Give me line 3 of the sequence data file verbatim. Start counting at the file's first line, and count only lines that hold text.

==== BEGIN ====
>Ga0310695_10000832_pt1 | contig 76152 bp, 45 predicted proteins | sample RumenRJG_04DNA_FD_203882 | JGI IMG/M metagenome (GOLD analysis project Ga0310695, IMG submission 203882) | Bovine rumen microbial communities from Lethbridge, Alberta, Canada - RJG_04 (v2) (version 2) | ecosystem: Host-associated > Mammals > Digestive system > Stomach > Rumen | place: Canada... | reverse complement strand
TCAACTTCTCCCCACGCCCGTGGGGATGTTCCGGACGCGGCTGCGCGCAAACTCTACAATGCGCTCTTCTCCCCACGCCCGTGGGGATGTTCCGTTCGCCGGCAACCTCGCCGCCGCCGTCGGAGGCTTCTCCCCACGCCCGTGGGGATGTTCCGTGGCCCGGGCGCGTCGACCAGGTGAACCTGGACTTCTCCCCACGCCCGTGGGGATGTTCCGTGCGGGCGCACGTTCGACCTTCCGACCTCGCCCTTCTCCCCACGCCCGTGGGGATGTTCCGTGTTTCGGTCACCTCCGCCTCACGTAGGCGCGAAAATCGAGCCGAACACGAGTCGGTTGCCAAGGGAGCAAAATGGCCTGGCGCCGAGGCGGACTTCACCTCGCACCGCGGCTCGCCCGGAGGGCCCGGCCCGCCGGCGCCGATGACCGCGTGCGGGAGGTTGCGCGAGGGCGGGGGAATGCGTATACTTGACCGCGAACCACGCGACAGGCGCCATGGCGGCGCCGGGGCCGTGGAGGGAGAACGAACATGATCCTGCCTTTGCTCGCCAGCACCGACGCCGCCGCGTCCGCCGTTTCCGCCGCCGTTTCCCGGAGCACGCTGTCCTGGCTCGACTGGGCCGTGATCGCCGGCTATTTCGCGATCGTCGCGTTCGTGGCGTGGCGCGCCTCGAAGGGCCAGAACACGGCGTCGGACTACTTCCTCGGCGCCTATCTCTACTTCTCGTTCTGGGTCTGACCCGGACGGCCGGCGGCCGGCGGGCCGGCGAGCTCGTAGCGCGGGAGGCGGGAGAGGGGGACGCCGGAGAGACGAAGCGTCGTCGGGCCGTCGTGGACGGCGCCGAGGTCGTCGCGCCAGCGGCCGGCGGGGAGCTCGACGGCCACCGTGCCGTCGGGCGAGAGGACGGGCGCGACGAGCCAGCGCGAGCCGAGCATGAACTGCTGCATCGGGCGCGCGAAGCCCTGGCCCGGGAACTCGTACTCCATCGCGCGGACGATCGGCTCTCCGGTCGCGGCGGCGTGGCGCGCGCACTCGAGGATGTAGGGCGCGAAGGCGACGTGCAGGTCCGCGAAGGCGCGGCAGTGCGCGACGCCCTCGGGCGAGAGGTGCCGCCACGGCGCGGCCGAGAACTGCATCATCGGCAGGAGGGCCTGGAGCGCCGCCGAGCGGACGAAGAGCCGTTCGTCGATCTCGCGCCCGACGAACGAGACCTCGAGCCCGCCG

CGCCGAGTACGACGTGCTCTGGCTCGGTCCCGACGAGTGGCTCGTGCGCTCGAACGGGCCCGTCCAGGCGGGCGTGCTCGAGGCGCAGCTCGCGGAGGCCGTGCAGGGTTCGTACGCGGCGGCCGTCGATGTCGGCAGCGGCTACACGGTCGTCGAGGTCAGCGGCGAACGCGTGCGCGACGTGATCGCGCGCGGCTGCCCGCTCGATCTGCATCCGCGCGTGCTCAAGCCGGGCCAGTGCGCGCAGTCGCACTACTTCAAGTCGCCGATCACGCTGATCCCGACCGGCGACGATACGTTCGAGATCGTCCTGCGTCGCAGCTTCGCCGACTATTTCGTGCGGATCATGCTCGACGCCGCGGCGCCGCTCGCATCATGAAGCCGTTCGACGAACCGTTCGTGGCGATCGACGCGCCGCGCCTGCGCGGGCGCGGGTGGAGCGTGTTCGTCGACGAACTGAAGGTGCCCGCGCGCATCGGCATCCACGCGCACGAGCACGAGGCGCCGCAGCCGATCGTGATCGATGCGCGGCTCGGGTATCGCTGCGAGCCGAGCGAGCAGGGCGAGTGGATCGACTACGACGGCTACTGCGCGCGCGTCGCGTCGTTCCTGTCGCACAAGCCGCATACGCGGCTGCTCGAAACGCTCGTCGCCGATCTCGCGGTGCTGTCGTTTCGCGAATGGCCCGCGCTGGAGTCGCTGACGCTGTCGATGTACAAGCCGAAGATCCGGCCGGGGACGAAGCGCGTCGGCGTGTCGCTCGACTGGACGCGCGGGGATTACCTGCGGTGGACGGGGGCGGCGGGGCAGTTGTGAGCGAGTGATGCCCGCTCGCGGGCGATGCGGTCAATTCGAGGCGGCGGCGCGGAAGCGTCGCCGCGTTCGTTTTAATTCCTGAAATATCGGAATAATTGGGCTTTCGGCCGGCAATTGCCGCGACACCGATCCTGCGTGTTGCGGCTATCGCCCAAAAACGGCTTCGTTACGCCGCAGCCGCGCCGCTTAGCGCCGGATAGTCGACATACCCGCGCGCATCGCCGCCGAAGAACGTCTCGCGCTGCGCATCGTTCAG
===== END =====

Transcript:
CGCCGAGTACGACGTGCTCTGGCTCGGTCCCGACGAGTGGCTCGTGCGCTCGAACGGGCCCGTCCAGGCGGGCGTGCTCGAGGCGCAGCTCGCGGAGGCCGTGCAGGGTTCGTACGCGGCGGCCGTCGATGTCGGCAGCGGCTACACGGTCGTCGAGGTCAGCGGCGAACGCGTGCGCGACGTGATCGCGCGCGGCTGCCCGCTCGATCTGCATCCGCGCGTGCTCAAGCCGGGCCAGTGCGCGCAGTCGCACTACTTCAAGTCGCCGATCACGCTGATCCCGACCGGCGACGATACGTTCGAGATCGTCCTGCGTCGCAGCTTCGCCGACTATTTCGTGCGGATCATGCTCGACGCCGCGGCGCCGCTCGCATCATGAAGCCGTTCGACGAACCGTTCGTGGCGATCGACGCGCCGCGCCTGCGCGGGCGCGGGTGGAGCGTGTTCGTCGACGAACTGAAGGTGCCCGCGCGCATCGGCATCCACGCGCACGAGCACGAGGCGCCGCAGCCGATCGTGATCGATGCGCGGCTCGGGTATCGCTGCGAGCCGAGCGAGCAGGGCGAGTGGATCGACTACGACGGCTACTGCGCGCGCGTCGCGTCGTTCCTGTCGCACAAGCCGCATACGCGGCTGCTCGAAACGCTCGTCGCCGATCTCGCGGTGCTGTCGTTTCGCGAATGGCCCGCGCTGGAGTCGCTGACGCTGTCGATGTACAAGCCGAAGATCCGGCCGGGGACGAAGCGCGTCGGCGTGTCGCTCGACTGGACGCGCGGGGATTACCTGCGGTGGACGGGGGCGGCGGGGCAGTTGTGAGCGAGTGATGCCCGCTCGCGGGCGATGCGGTCAATTCGAGGCGGCGGCGCGGAAGCGTCGCCGCGTTCGTTTTAATTCCTGAAATATCGGAATAATTGGGCTTTCGGCCGGCAATTGCCGCGACACCGATCCTGCGTGTTGCGGCTATCGCCCAAAAACGGCTTCGTTACGCCGCAGCCGCGCCGCTTAGCGCCGGATAGTCGACATACCCGCGCGCATCGCCGCCGAAGAACGTCTCGCGCTGCGCATCGTTCAG